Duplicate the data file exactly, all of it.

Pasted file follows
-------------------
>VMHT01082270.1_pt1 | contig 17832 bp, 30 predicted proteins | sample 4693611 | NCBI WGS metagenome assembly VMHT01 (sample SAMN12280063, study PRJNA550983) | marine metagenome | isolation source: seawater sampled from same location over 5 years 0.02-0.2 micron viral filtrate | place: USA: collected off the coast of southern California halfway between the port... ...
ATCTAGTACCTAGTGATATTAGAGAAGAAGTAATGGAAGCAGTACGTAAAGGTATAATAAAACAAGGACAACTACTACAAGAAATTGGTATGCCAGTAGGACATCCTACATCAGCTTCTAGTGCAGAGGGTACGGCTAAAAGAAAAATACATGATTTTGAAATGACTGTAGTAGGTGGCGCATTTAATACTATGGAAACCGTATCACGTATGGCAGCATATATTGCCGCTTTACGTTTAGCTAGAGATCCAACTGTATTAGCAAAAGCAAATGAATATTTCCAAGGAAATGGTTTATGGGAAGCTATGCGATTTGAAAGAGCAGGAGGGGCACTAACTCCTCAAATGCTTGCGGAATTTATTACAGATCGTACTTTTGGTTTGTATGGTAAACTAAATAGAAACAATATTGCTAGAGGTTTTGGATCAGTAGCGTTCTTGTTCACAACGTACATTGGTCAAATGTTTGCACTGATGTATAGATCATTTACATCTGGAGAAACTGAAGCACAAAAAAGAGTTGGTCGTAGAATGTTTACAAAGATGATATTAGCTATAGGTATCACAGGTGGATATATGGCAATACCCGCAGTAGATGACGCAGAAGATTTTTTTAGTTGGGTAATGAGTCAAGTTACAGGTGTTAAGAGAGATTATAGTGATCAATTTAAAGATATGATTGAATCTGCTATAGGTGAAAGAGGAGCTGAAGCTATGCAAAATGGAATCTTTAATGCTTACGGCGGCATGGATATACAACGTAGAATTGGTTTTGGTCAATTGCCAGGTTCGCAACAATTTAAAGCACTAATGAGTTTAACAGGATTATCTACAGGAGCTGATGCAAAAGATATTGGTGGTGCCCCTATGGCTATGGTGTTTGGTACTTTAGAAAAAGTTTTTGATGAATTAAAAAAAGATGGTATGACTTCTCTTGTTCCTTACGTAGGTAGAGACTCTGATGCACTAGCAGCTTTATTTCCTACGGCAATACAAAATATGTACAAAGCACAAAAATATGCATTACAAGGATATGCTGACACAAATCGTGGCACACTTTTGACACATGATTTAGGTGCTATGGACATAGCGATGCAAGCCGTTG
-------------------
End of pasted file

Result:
>VMHT01082270.1_pt1 | contig 17832 bp, 30 predicted proteins | sample 4693611 | NCBI WGS metagenome assembly VMHT01 (sample SAMN12280063, study PRJNA550983) | marine metagenome | isolation source: seawater sampled from same location over 5 years 0.02-0.2 micron viral filtrate | place: USA: collected off the coast of southern California halfway between the port... ...
ATCTAGTACCTAGTGATATTAGAGAAGAAGTAATGGAAGCAGTACGTAAAGGTATAATAAAACAAGGACAACTACTACAAGAAATTGGTATGCCAGTAGGACATCCTACATCAGCTTCTAGTGCAGAGGGTACGGCTAAAAGAAAAATACATGATTTTGAAATGACTGTAGTAGGTGGCGCATTTAATACTATGGAAACCGTATCACGTATGGCAGCATATATTGCCGCTTTACGTTTAGCTAGAGATCCAACTGTATTAGCAAAAGCAAATGAATATTTCCAAGGAAATGGTTTATGGGAAGCTATGCGATTTGAAAGAGCAGGAGGGGCACTAACTCCTCAAATGCTTGCGGAATTTATTACAGATCGTACTTTTGGTTTGTATGGTAAACTAAATAGAAACAATATTGCTAGAGGTTTTGGATCAGTAGCGTTCTTGTTCACAACGTACATTGGTCAAATGTTTGCACTGATGTATAGATCATTTACATCTGGAGAAACTGAAGCACAAAAAAGAGTTGGTCGTAGAATGTTTACAAAGATGATATTAGCTATAGGTATCACAGGTGGATATATGGCAATACCCGCAGTAGATGACGCAGAAGATTTTTTTAGTTGGGTAATGAGTCAAGTTACAGGTGTTAAGAGAGATTATAGTGATCAATTTAAAGATATGATTGAATCTGCTATAGGTGAAAGAGGAGCTGAAGCTATGCAAAATGGAATCTTTAATGCTTACGGCGGCATGGATATACAACGTAGAATTGGTTTTGGTCAATTGCCAGGTTCGCAACAATTTAAAGCACTAATGAGTTTAACAGGATTATCTACAGGAGCTGATGCAAAAGATATTGGTGGTGCCCCTATGGCTATGGTGTTTGGTACTTTAGAAAAAGTTTTTGATGAATTAAAAAAAGATGGTATGACTTCTCTTGTTCCTTACGTAGGTAGAGACTCTGATGCACTAGCAGCTTTATTTCCTACGGCAATACAAAATATGTACAAAGCACAAAAATATGCATTACAAGGATATGCTGACACAAATCGTGGCACACTTTTGACACATGATTTAGGTGCTATGGACATAGCGATGCAAGCCGTTG